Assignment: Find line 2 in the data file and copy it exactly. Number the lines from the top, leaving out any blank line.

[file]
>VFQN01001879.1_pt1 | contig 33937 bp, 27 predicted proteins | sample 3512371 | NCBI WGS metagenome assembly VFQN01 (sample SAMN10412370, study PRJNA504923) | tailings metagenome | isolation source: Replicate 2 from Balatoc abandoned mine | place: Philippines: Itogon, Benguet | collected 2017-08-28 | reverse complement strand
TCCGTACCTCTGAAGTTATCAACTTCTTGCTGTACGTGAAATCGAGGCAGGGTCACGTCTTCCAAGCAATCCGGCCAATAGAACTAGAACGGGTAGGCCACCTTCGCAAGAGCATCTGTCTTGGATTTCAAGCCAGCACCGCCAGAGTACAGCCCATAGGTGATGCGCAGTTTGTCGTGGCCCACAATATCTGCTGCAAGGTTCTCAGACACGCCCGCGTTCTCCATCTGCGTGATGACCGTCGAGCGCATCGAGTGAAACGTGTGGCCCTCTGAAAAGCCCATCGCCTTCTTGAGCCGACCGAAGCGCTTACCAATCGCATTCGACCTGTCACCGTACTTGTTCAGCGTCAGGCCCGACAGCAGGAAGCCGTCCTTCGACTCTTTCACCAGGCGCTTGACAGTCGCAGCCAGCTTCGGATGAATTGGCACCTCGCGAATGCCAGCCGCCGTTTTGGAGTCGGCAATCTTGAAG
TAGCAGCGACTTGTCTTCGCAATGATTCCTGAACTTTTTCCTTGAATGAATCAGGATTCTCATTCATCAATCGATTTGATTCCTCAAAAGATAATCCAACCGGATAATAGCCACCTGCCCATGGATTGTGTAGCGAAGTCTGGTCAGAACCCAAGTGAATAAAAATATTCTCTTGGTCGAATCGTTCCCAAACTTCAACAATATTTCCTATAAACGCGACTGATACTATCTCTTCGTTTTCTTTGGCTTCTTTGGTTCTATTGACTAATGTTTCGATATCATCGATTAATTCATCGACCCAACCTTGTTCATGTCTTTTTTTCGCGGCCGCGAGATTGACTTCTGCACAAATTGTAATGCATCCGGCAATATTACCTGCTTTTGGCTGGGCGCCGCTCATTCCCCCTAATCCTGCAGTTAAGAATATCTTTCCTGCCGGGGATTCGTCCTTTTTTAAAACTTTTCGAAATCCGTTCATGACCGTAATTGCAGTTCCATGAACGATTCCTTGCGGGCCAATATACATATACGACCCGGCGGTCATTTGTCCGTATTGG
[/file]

TCCGTACCTCTGAAGTTATCAACTTCTTGCTGTACGTGAAATCGAGGCAGGGTCACGTCTTCCAAGCAATCCGGCCAATAGAACTAGAACGGGTAGGCCACCTTCGCAAGAGCATCTGTCTTGGATTTCAAGCCAGCACCGCCAGAGTACAGCCCATAGGTGATGCGCAGTTTGTCGTGGCCCACAATATCTGCTGCAAGGTTCTCAGACACGCCCGCGTTCTCCATCTGCGTGATGACCGTCGAGCGCATCGAGTGAAACGTGTGGCCCTCTGAAAAGCCCATCGCCTTCTTGAGCCGACCGAAGCGCTTACCAATCGCATTCGACCTGTCACCGTACTTGTTCAGCGTCAGGCCCGACAGCAGGAAGCCGTCCTTCGACTCTTTCACCAGGCGCTTGACAGTCGCAGCCAGCTTCGGATGAATTGGCACCTCGCGAATGCCAGCCGCCGTTTTGGAGTCGGCAATCTTGAAG